Cost of Cancer Care: How High Is Your Financial Toxicity Risk?

The terms financial toxicity and financial distress describe how the cost of cancer treatment can cause financial problems for a patient. Out-of-pocket costs are a leading example, which is what you pay to receive medical care. These out-of-pocket costs include:

  • Copayments. The amount of money you pay for every healthcare service, such as a doctor’s appointment or medical prescription.
  • Deductibles. The amount you spend on medical care and services before your insurance plan starts to pay. 
  • Coinsurance. Percentage of costs you pay for cancer care that your health insurance covers after you have settled your deductible. For example, you pay 30 percent and your insurance covers 70 percent of your medical expenses.

These costs can include your doctor’s appointments, hospital stays, procedures, outpatient services, and prescription drugs.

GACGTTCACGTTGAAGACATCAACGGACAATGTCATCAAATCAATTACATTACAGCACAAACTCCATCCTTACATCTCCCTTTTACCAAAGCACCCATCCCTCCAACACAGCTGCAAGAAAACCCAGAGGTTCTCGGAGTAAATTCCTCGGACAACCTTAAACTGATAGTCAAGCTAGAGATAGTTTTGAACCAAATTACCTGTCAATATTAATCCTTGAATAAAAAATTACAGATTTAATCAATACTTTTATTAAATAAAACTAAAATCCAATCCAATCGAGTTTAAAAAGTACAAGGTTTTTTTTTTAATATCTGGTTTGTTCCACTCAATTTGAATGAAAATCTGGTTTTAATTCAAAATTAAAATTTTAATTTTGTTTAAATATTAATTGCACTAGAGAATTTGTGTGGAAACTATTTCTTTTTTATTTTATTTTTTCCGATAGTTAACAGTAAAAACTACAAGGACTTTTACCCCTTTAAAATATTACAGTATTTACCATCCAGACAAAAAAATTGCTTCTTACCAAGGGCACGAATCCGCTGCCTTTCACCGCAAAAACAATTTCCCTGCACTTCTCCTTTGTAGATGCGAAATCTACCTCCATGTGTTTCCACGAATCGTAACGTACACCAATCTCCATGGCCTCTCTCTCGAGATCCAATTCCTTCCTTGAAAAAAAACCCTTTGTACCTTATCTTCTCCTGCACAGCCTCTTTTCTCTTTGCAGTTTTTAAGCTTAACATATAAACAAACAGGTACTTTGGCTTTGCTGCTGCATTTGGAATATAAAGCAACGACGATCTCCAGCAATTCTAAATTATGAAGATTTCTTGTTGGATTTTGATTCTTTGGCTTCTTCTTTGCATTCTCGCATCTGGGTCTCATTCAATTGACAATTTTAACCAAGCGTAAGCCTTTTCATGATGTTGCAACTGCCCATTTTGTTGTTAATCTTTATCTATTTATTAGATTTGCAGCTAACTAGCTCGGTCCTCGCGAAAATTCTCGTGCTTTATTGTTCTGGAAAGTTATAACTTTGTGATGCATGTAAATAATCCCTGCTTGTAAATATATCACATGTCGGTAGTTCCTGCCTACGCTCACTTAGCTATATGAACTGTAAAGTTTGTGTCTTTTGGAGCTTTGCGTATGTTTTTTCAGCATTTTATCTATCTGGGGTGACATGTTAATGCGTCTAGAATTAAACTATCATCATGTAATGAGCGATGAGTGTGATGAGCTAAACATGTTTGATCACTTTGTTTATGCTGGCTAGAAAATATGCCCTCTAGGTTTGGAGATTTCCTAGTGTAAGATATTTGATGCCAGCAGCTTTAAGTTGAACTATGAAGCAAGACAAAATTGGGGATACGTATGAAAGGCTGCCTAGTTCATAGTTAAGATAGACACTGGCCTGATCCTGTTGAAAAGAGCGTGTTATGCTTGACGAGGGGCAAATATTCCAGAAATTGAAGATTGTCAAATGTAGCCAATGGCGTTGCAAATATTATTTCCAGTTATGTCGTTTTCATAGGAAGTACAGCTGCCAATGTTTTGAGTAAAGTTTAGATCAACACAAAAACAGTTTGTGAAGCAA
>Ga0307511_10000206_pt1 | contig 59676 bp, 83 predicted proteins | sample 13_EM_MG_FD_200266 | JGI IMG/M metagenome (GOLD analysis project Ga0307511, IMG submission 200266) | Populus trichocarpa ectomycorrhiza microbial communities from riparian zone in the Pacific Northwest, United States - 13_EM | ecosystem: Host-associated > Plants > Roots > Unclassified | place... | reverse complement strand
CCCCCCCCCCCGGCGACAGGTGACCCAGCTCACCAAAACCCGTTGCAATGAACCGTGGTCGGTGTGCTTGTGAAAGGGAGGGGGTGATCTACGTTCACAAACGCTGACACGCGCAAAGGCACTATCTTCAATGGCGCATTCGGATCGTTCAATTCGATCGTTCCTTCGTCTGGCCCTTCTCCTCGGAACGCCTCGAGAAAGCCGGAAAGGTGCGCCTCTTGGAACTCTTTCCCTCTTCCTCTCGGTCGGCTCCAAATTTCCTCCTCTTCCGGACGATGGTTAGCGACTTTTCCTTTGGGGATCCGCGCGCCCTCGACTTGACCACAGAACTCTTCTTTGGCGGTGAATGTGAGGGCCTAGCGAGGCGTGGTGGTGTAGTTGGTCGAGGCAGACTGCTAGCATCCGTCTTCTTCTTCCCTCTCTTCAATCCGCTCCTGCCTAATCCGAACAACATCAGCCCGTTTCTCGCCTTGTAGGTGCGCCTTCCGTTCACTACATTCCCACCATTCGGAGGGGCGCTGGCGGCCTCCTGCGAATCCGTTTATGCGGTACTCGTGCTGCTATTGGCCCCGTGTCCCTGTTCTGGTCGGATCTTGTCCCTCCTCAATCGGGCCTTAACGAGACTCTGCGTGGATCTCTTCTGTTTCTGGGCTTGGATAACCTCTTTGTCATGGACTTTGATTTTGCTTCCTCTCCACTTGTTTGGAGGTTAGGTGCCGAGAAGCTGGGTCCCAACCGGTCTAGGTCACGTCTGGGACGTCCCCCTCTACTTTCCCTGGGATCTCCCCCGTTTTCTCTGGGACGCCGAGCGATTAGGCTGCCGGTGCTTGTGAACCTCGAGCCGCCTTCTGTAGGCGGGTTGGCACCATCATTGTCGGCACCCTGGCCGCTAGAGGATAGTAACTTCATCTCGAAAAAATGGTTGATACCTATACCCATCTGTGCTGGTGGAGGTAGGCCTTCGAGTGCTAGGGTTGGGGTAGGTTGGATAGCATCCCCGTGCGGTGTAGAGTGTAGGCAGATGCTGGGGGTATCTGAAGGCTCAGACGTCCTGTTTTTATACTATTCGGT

Your Household Income and Levels of Financial Toxicity

Several factors in your household may affect your likelihood of experiencing financial toxicity during cancer treatment. These factors include:

  • Whether you make the most money in your household
  • How much money your other household members make
  • How cancer and its treatment impair your ability to work
  • How much debt you had before getting a cancer diagnosis
  • Whether you have health insurance and what they cover
  • Your assets
  • Costs related to your disease

In addition, you and your family members may have the following problems as a result of your cancer diagnosis:

  • Less income
  • Reduced assets
  • Difficulty paying for household expenses, including food and bills
  • Debt due to the cost of your cancer treatment
  • Bankruptcy